Complexity can arise from the increased number of calculations performed to process signals or from additional radio components. Hence, operators and vendors must balance market needs against network and equipment costs. One core aspect of evolving wireless technology is managing the complexity associated with achieving higher spectral efficiency. The reason technologies such as OFDMA are attractive is that they allow higher spectral efficiency with lower overall complexity; thus their use in technologies such as LTE and WiMAX.

The roadmap for the EDGE/HSPA/LTE family of technologies provides a wide portfolio of options to increase spectral efficiency. When determining the best area on which to focus future technology enhancements, it is interesting to note that HSDPA, 1xEV-DO, and IEEE 802.16e-2005 all have highly optimized links—that is, physical layers. In fact, as shown in Figure above, the link layer performance of these technologies is approaching the theoretical limits as defined by the Shannon bound. (The Shannon bound is a theoretical limit to the information transfer rate [per unit bandwidth] that can be supported by any communications link. The bound is a function of the Signal to Noise Ratio [SNR] of the communications link.) The Figure also shows that HSDPA, 1xEV-DO, and IEEE 802.16e-2005 are all within 2 to 3 decibels (dB) of the Shannon bound, indicating that there is not much room for improvement from a link layer perspective. Note that differences do exist in the design of the MAC layer (layer 2), and this may result in lower than expected performance in some cases as described previously.

The curves in the figure above apply to an Additive White Gaussian Noise Channel (AWGN). If the channel is slowly varying and the effect of frequency selectivity can be overcome through an equalizer in either HSDPA or OFDM, then the channel can be known almost perfectly and the effects of fading and non-AWGN interference can be ignored—thus justifying the AWGN assumption. For instance, at 3 km per hour, and fading at 2 GHz, the Doppler spread is about 5.5 Hz. The coherence time of the channel is thus 1 sec/5.5 or 180 msec. Frames are well within the coherence time of the channel, because they are typically 20 msec or less. As such, the channel appears “constant” over a frame and the Shannon bound applies. Much more of the traffic in a cellular system is at slow speeds (for example, 3 km/hr) rather than at higher speeds. Thus, the Shannon bound is relevant for a realistic deployment environment. As the speed of the mobile station increases and the channel estimation becomes less accurate, additional margin is needed. This additional margin, however, would impact the different standards fairly equally. The Shannon bound only applies to a single user; it does not attempt to indicate aggregate channel throughput with multiple users. It does indicate, however, that link layer performance is reaching theoretical limits. As such, the focus of future technology enhancements should be on improving system performance aspects that maximize the experienced SNRs in the system rather than on investigating new air interfaces that attempt to improve the link layer performance.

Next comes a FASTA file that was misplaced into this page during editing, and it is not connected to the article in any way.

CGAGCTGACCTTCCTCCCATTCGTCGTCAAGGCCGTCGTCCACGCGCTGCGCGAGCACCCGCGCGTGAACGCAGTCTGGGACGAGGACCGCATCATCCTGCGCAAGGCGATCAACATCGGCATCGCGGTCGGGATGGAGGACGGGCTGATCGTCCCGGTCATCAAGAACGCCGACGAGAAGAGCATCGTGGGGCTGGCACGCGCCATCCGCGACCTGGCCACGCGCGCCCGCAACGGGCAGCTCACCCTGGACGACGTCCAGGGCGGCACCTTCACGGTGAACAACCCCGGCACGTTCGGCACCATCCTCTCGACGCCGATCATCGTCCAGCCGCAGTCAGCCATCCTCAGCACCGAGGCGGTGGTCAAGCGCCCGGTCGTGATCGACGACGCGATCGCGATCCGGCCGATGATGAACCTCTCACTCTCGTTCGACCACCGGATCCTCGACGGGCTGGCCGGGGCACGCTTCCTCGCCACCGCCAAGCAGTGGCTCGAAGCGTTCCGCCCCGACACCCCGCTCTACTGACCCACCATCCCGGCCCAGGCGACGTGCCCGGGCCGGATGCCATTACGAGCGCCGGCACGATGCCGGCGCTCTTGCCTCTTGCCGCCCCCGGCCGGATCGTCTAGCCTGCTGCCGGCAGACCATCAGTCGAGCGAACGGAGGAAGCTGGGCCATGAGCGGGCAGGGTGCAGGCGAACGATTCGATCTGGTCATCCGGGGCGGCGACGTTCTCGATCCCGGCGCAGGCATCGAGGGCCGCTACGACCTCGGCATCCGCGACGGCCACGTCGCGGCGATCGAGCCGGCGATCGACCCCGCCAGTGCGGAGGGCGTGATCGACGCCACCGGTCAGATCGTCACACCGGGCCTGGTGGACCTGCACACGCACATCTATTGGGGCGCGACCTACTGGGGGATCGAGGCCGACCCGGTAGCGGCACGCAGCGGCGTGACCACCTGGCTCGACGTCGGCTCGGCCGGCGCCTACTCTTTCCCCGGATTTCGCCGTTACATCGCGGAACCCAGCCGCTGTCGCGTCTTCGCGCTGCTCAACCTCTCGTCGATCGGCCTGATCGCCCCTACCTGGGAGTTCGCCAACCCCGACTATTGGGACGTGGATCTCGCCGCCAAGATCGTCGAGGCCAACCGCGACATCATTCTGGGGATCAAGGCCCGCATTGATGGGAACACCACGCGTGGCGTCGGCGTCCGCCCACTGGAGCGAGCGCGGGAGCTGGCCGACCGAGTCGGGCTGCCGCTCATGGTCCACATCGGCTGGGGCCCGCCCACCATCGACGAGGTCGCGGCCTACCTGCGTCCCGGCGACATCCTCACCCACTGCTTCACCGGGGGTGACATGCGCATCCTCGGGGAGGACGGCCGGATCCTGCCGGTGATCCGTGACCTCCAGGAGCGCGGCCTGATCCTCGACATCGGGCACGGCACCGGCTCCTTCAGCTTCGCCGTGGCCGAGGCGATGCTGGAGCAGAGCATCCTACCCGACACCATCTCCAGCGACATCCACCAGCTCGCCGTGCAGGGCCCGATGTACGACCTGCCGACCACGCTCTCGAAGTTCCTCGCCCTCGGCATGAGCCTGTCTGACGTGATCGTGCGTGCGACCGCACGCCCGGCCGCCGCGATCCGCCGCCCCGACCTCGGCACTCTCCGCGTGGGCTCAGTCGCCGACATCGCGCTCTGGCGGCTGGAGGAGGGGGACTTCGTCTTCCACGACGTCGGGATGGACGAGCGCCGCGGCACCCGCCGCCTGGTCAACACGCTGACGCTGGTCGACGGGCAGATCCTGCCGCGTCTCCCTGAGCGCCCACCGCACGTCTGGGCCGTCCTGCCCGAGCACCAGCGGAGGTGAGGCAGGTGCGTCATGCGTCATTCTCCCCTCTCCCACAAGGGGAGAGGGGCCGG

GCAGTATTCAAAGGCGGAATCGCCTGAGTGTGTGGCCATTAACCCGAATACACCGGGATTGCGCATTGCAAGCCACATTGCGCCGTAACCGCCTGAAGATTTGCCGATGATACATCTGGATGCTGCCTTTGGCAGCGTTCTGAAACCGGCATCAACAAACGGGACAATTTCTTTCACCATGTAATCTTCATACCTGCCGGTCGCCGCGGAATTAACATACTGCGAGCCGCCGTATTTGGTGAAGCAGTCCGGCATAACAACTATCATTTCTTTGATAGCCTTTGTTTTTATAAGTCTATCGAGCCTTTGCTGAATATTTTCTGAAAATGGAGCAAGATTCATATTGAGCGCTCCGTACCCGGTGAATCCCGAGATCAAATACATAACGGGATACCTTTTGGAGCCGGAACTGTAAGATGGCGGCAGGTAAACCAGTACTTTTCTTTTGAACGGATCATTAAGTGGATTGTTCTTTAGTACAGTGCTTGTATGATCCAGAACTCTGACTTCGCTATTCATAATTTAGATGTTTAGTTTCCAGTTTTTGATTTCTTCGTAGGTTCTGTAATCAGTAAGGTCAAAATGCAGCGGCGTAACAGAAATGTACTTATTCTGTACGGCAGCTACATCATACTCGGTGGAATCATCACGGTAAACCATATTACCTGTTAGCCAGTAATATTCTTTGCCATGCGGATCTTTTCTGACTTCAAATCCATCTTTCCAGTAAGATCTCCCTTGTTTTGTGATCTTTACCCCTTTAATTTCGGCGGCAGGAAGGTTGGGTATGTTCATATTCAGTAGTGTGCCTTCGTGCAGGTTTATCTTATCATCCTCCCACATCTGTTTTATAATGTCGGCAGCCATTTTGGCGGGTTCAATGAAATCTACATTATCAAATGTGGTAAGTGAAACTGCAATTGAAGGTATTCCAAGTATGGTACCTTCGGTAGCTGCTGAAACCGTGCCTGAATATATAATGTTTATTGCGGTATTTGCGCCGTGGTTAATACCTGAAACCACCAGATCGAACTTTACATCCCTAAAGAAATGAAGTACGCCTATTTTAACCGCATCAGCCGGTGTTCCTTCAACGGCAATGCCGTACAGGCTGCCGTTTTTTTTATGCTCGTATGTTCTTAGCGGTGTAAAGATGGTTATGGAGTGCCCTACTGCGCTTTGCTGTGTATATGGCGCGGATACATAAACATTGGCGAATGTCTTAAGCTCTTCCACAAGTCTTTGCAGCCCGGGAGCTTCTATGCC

FACT Check #3 – WiMAX

Although WiMAX has emerged as a potential alternative to 3GPP technologies for wide-area wireless networks. Based on OFDMA and accepted by the International Telecommunications Union (ITU) as an IMT-2000 (3G technology) under the name OFDMA TDD WMAN (Wireless Metropolitan Area Network), WiMAX is challenging existing wireless technologies—promising greater capabilities and greater efficiencies than alternative approaches such as HSPA. But as WiMAX, particularly mobile WiMAX has come closer to reality, vendors have continued to enhance HSPA, and perceived WiMAX advantages are no longer apparent. Here is one of my earlier studies for a comparison of T-Mobile HSPA+ vs. Sprint WiMAX, though Sprint has latency due to Mobile IP (using Clearwire network over a Foreign Agent).

It should be noted, however, that IEEE 802.16e-2005 contains some aspects that may limit its performance, particularly in scenarios in which a sector contains a large number of mobile users. The performance of the MAC layer is inefficient when scheduling large numbers of users, and some aspects—such as power control of the mobile station—are provided using MAC signaling messages rather than the fast power control used in WCDMA and other technologies. Thus, while WiMAX uses OFDMA, the performance will likely be somewhat less than HSPA due to increased overhead and other design issues.